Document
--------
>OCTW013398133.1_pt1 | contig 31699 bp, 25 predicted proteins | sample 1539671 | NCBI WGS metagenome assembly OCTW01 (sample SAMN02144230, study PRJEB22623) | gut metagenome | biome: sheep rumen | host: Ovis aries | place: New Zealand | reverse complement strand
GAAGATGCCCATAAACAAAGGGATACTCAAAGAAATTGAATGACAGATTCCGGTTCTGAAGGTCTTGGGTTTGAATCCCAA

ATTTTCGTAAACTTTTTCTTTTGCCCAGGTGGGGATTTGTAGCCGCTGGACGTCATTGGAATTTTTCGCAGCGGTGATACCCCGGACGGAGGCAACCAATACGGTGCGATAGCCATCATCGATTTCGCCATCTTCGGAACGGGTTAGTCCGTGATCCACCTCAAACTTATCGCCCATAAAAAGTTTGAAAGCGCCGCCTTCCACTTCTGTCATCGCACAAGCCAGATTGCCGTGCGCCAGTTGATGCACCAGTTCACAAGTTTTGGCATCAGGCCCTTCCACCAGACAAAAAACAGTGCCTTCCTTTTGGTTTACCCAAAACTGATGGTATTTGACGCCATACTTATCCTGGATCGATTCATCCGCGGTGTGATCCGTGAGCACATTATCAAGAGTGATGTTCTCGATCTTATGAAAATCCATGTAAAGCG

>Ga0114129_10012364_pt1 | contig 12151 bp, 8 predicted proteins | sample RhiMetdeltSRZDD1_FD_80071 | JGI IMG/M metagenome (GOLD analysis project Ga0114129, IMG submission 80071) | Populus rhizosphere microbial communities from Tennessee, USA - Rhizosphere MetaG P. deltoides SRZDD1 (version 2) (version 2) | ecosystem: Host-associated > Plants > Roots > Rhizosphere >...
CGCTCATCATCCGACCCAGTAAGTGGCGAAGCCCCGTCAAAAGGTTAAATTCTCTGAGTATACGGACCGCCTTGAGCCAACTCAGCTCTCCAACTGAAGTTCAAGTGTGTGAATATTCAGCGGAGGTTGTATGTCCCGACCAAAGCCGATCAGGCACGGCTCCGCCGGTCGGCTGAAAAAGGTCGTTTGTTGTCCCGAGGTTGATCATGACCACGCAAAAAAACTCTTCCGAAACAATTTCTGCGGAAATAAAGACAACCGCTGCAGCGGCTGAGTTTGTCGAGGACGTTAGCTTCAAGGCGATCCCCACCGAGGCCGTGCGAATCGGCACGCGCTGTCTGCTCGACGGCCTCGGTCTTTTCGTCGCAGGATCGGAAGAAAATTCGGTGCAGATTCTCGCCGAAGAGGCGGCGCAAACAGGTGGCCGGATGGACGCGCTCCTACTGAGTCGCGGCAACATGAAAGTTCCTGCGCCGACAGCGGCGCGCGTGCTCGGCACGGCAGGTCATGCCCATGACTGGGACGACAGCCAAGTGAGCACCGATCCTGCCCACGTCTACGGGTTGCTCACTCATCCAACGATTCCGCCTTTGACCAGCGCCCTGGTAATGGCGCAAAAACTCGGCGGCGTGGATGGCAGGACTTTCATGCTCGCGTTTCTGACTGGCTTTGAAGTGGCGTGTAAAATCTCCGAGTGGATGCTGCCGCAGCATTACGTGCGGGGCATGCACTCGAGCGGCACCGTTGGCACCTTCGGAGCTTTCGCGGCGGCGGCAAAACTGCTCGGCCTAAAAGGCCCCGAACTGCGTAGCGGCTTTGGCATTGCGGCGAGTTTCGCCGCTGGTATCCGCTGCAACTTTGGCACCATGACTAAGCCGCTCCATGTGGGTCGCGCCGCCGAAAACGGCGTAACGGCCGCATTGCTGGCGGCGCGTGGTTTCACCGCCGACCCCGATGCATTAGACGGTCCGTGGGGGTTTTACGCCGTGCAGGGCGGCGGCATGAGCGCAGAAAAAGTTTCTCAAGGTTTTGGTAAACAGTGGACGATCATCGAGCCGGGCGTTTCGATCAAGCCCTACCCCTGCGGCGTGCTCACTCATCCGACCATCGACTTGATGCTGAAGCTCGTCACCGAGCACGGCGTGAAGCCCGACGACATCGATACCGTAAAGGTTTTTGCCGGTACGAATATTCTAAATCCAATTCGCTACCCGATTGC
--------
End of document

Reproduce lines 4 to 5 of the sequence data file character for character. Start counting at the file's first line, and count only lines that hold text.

>Ga0114129_10012364_pt1 | contig 12151 bp, 8 predicted proteins | sample RhiMetdeltSRZDD1_FD_80071 | JGI IMG/M metagenome (GOLD analysis project Ga0114129, IMG submission 80071) | Populus rhizosphere microbial communities from Tennessee, USA - Rhizosphere MetaG P. deltoides SRZDD1 (version 2) (version 2) | ecosystem: Host-associated > Plants > Roots > Rhizosphere >...
CGCTCATCATCCGACCCAGTAAGTGGCGAAGCCCCGTCAAAAGGTTAAATTCTCTGAGTATACGGACCGCCTTGAGCCAACTCAGCTCTCCAACTGAAGTTCAAGTGTGTGAATATTCAGCGGAGGTTGTATGTCCCGACCAAAGCCGATCAGGCACGGCTCCGCCGGTCGGCTGAAAAAGGTCGTTTGTTGTCCCGAGGTTGATCATGACCACGCAAAAAAACTCTTCCGAAACAATTTCTGCGGAAATAAAGACAACCGCTGCAGCGGCTGAGTTTGTCGAGGACGTTAGCTTCAAGGCGATCCCCACCGAGGCCGTGCGAATCGGCACGCGCTGTCTGCTCGACGGCCTCGGTCTTTTCGTCGCAGGATCGGAAGAAAATTCGGTGCAGATTCTCGCCGAAGAGGCGGCGCAAACAGGTGGCCGGATGGACGCGCTCCTACTGAGTCGCGGCAACATGAAAGTTCCTGCGCCGACAGCGGCGCGCGTGCTCGGCACGGCAGGTCATGCCCATGACTGGGACGACAGCCAAGTGAGCACCGATCCTGCCCACGTCTACGGGTTGCTCACTCATCCAACGATTCCGCCTTTGACCAGCGCCCTGGTAATGGCGCAAAAACTCGGCGGCGTGGATGGCAGGACTTTCATGCTCGCGTTTCTGACTGGCTTTGAAGTGGCGTGTAAAATCTCCGAGTGGATGCTGCCGCAGCATTACGTGCGGGGCATGCACTCGAGCGGCACCGTTGGCACCTTCGGAGCTTTCGCGGCGGCGGCAAAACTGCTCGGCCTAAAAGGCCCCGAACTGCGTAGCGGCTTTGGCATTGCGGCGAGTTTCGCCGCTGGTATCCGCTGCAACTTTGGCACCATGACTAAGCCGCTCCATGTGGGTCGCGCCGCCGAAAACGGCGTAACGGCCGCATTGCTGGCGGCGCGTGGTTTCACCGCCGACCCCGATGCATTAGACGGTCCGTGGGGGTTTTACGCCGTGCAGGGCGGCGGCATGAGCGCAGAAAAAGTTTCTCAAGGTTTTGGTAAACAGTGGACGATCATCGAGCCGGGCGTTTCGATCAAGCCCTACCCCTGCGGCGTGCTCACTCATCCGACCATCGACTTGATGCTGAAGCTCGTCACCGAGCACGGCGTGAAGCCCGACGACATCGATACCGTAAAGGTTTTTGCCGGTACGAATATTCTAAATCCAATTCGCTACCCGATTGC